Recent staff shortages in shops and restaurants, due to the effects of Brexit and Covid, are set to push wages up by an average of 2.9 per cent in 2022.
Small business owners are set to pay staff on average 3 per cent more next year, as employers face staff shortages.
Hospitality businesses have been particularly affected by the lack of staff, due to Brexit and the outbreak of coronavirus.
According to a survey by broking and solutions company Willis Towers Watson, employers will increase pay by an average of 2.9 per cent in 2022. This would be the first time wages have risen to such a level since 2019, when pay was at last beginning to rise after a decade.
Paul Richards, a data analyst at WTW, has commented that firms are competing for the best staff.
“As the Covid-19 threat starts to recede and the economy starts to recover, we’re seeing significant year-on-year improvements in pay rises,” Richards said. “Employees in some industries are faring better than others, but these are often the industries that were hardest hit by the pandemic, such as leisure and hospitality.”
“Overall, the outlook for salaries is strong as businesses start planning budgets for 2022, and many are keen to retain top-performing staff with performance-related pay as key areas of the employment market start to hot up.”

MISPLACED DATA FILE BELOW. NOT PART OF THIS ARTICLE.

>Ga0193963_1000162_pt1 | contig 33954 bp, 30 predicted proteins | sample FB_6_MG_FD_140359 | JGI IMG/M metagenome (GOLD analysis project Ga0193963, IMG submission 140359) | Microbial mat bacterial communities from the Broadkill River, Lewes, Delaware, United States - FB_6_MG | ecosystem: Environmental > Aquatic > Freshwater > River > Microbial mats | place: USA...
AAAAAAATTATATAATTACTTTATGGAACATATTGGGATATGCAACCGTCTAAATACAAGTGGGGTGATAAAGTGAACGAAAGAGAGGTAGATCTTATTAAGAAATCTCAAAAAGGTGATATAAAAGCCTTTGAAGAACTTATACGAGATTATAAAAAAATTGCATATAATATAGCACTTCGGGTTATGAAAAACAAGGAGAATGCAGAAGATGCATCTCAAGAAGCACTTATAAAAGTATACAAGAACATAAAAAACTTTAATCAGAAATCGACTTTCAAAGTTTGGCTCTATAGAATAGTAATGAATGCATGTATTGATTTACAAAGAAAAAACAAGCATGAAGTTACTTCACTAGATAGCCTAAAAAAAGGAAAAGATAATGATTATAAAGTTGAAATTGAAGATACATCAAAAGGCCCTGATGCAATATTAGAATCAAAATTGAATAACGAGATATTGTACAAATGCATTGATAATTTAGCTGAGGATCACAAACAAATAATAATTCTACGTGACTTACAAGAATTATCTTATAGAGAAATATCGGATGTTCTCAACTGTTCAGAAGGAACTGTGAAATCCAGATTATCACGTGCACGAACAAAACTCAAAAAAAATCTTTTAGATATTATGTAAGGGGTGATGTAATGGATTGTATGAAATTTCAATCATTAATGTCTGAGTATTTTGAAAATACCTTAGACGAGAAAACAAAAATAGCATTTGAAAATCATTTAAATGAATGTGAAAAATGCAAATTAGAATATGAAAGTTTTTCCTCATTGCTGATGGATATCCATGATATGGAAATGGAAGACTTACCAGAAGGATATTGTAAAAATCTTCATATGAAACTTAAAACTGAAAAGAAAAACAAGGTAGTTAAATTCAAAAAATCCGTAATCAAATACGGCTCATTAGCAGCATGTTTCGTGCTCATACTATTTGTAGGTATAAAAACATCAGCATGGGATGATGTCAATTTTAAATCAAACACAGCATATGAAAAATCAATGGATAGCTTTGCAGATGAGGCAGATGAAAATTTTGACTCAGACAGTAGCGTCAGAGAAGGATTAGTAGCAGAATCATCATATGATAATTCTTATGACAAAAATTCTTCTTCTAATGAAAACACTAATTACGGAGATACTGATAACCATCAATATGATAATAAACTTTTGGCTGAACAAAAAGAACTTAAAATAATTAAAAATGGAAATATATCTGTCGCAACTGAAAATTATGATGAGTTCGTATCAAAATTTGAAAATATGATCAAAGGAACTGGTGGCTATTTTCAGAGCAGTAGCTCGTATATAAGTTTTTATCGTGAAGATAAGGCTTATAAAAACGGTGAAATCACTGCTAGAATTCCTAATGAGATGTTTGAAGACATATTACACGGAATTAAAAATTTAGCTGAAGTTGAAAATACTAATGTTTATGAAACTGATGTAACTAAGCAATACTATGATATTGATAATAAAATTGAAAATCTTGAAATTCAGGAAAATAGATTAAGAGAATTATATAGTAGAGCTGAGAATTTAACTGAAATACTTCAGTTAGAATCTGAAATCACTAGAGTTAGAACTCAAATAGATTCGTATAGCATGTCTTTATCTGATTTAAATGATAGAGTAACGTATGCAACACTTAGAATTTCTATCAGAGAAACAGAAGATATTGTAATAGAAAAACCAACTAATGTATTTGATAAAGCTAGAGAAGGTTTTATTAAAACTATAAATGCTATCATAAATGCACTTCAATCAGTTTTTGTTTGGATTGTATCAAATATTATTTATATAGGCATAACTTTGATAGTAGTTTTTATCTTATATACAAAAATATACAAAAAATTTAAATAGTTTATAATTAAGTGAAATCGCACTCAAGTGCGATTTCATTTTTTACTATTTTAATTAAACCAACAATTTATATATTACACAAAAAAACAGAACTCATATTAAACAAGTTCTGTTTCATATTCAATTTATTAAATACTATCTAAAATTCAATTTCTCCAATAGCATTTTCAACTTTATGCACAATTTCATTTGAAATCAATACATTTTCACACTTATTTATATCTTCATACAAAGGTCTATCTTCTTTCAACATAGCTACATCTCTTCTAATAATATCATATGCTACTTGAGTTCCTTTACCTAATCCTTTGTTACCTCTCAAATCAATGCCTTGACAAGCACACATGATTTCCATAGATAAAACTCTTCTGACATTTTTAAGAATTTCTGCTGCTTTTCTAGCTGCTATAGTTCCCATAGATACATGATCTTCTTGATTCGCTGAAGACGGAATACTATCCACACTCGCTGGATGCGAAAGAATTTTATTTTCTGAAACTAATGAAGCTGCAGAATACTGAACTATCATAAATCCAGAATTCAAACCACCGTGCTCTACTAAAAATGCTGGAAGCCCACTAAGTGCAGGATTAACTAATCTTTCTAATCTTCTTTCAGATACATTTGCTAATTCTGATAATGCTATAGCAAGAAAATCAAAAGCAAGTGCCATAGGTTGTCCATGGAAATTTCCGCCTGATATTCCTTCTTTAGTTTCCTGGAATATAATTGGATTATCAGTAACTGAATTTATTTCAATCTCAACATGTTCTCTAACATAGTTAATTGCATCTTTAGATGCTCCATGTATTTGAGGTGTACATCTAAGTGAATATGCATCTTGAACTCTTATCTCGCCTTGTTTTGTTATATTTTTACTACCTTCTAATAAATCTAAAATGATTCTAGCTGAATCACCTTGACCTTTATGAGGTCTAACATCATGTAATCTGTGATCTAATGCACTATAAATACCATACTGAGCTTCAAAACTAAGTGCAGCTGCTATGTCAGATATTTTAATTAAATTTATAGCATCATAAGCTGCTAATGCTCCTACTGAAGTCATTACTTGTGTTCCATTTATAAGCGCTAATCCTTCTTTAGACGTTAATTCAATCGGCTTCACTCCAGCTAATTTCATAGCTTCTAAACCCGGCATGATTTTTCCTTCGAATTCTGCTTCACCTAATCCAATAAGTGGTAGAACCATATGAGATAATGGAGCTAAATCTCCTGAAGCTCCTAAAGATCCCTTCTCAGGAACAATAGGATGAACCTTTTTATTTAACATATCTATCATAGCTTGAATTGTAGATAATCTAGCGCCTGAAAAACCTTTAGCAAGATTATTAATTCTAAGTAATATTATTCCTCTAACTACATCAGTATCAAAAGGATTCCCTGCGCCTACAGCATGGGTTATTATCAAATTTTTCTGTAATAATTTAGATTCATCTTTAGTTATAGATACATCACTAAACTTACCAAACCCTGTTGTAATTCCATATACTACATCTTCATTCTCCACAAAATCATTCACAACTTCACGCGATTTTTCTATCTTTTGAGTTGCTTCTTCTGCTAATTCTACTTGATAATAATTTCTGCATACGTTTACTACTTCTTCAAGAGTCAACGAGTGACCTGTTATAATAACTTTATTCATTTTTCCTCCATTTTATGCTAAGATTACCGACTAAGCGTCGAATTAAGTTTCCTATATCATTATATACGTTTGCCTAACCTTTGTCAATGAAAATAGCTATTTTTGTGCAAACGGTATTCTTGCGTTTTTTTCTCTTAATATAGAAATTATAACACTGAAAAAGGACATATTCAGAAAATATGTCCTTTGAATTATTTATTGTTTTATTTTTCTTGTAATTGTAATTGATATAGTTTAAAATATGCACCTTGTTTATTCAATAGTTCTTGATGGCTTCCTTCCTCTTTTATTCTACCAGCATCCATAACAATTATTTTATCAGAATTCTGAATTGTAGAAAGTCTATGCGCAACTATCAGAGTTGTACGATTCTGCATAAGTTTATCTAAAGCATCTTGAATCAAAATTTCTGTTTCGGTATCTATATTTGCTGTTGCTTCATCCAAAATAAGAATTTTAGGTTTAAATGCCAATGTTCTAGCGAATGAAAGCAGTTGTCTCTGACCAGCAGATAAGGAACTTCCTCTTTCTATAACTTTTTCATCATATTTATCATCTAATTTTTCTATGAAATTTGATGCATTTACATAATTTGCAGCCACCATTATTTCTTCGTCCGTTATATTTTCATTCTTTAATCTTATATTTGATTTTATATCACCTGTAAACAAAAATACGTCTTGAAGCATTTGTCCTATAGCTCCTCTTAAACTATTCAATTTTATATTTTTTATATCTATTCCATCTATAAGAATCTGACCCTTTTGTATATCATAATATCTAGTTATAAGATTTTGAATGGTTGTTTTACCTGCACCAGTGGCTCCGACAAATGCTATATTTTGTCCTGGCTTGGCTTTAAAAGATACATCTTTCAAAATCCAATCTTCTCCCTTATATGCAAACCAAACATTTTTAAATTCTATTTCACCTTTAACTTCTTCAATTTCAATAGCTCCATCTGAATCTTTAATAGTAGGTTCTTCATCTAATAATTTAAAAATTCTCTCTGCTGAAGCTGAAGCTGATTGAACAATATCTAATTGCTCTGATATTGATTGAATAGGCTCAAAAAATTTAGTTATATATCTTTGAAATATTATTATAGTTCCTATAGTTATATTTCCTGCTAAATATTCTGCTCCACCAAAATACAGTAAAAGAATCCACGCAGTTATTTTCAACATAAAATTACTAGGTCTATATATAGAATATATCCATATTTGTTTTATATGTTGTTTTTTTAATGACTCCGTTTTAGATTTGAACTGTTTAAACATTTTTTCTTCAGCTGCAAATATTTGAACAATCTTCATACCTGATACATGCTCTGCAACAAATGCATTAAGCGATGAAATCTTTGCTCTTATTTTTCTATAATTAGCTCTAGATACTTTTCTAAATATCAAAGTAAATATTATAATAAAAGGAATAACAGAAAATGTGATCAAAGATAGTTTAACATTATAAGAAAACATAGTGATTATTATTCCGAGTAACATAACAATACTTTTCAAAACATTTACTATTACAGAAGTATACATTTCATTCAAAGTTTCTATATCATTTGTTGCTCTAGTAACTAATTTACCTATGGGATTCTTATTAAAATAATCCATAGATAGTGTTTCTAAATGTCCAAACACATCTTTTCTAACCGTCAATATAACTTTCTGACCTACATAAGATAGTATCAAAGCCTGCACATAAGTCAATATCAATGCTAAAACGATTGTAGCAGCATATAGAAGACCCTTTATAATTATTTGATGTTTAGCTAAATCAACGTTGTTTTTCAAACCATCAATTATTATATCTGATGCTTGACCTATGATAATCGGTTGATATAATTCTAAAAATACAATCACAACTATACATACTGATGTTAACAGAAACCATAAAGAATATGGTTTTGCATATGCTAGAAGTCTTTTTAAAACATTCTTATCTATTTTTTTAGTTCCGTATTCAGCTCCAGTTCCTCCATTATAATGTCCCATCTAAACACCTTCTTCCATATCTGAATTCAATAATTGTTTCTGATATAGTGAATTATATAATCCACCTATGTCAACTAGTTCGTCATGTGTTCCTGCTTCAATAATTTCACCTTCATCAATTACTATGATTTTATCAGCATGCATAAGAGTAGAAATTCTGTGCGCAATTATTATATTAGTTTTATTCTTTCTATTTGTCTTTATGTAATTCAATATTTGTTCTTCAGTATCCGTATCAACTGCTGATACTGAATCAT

Almost half of the 725 firms, which participated in the survey, are looking to hire more staff in IT (47 per cent) and sales (46 per cent), closely followed by engineering professionals (45 per cent).
One-third of businesses are planning to recruit more staff in the next year, while 7 per cent are actually planning to reduce their headcount.
Salaries in the media industry are set to rise the fastest, at a huge 3.3 per cent. This is followed by leisure and hospitality at 3.2 per cent and technology at 3 per cent.
This is far above the rate of consumer price inflation, which was 2 per cent in 12 months to July. This shows that workers will get a real increase in their earnings.
There are some fears that inflation will reach 4 per cent later this year. If this happens, then small business owners may need to pay even higher wages. The UK hasn’t seen a wage-price spiral like this since the Seventies.
The survey has also revealed a feeling of optimism and recovery among employers. Over half of British companies feel they are “ahead” of where they thought they would be, with only 3 per cent reporting that they are performing below expectations.
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